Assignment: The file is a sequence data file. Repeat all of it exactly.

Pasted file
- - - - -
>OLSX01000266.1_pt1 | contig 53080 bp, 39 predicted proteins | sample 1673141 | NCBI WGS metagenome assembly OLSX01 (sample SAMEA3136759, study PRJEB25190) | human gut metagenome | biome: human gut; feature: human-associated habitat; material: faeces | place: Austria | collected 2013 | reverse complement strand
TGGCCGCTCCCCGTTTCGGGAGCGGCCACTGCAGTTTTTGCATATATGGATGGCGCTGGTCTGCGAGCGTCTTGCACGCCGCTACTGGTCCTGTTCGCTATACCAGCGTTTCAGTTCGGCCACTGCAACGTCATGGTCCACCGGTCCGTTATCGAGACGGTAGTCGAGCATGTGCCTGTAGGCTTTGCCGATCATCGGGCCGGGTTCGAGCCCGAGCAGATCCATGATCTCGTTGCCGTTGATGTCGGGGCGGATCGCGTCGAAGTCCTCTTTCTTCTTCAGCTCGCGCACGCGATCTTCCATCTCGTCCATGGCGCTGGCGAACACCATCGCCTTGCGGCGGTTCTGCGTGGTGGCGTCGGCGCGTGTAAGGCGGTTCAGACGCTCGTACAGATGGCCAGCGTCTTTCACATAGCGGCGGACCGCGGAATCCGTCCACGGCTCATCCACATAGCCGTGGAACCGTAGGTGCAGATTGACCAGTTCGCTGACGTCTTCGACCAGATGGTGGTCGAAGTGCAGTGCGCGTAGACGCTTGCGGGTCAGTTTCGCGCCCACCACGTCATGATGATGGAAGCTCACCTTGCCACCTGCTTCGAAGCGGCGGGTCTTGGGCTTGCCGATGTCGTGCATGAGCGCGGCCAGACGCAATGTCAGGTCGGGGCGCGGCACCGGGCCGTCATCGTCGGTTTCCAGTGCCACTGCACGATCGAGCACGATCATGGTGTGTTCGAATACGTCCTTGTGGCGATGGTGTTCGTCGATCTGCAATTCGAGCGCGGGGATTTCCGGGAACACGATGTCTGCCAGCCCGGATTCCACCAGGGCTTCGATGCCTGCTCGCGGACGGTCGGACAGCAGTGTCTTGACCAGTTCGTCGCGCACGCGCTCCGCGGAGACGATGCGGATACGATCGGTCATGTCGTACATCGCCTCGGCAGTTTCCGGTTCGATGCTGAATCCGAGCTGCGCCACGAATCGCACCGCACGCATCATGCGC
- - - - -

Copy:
>OLSX01000266.1_pt1 | contig 53080 bp, 39 predicted proteins | sample 1673141 | NCBI WGS metagenome assembly OLSX01 (sample SAMEA3136759, study PRJEB25190) | human gut metagenome | biome: human gut; feature: human-associated habitat; material: faeces | place: Austria | collected 2013 | reverse complement strand
TGGCCGCTCCCCGTTTCGGGAGCGGCCACTGCAGTTTTTGCATATATGGATGGCGCTGGTCTGCGAGCGTCTTGCACGCCGCTACTGGTCCTGTTCGCTATACCAGCGTTTCAGTTCGGCCACTGCAACGTCATGGTCCACCGGTCCGTTATCGAGACGGTAGTCGAGCATGTGCCTGTAGGCTTTGCCGATCATCGGGCCGGGTTCGAGCCCGAGCAGATCCATGATCTCGTTGCCGTTGATGTCGGGGCGGATCGCGTCGAAGTCCTCTTTCTTCTTCAGCTCGCGCACGCGATCTTCCATCTCGTCCATGGCGCTGGCGAACACCATCGCCTTGCGGCGGTTCTGCGTGGTGGCGTCGGCGCGTGTAAGGCGGTTCAGACGCTCGTACAGATGGCCAGCGTCTTTCACATAGCGGCGGACCGCGGAATCCGTCCACGGCTCATCCACATAGCCGTGGAACCGTAGGTGCAGATTGACCAGTTCGCTGACGTCTTCGACCAGATGGTGGTCGAAGTGCAGTGCGCGTAGACGCTTGCGGGTCAGTTTCGCGCCCACCACGTCATGATGATGGAAGCTCACCTTGCCACCTGCTTCGAAGCGGCGGGTCTTGGGCTTGCCGATGTCGTGCATGAGCGCGGCCAGACGCAATGTCAGGTCGGGGCGCGGCACCGGGCCGTCATCGTCGGTTTCCAGTGCCACTGCACGATCGAGCACGATCATGGTGTGTTCGAATACGTCCTTGTGGCGATGGTGTTCGTCGATCTGCAATTCGAGCGCGGGGATTTCCGGGAACACGATGTCTGCCAGCCCGGATTCCACCAGGGCTTCGATGCCTGCTCGCGGACGGTCGGACAGCAGTGTCTTGACCAGTTCGTCGCGCACGCGCTCCGCGGAGACGATGCGGATACGATCGGTCATGTCGTACATCGCCTCGGCAGTTTCCGGTTCGATGCTGAATCCGAGCTGCGCCACGAATCGCACCGCACGCATCATGCGC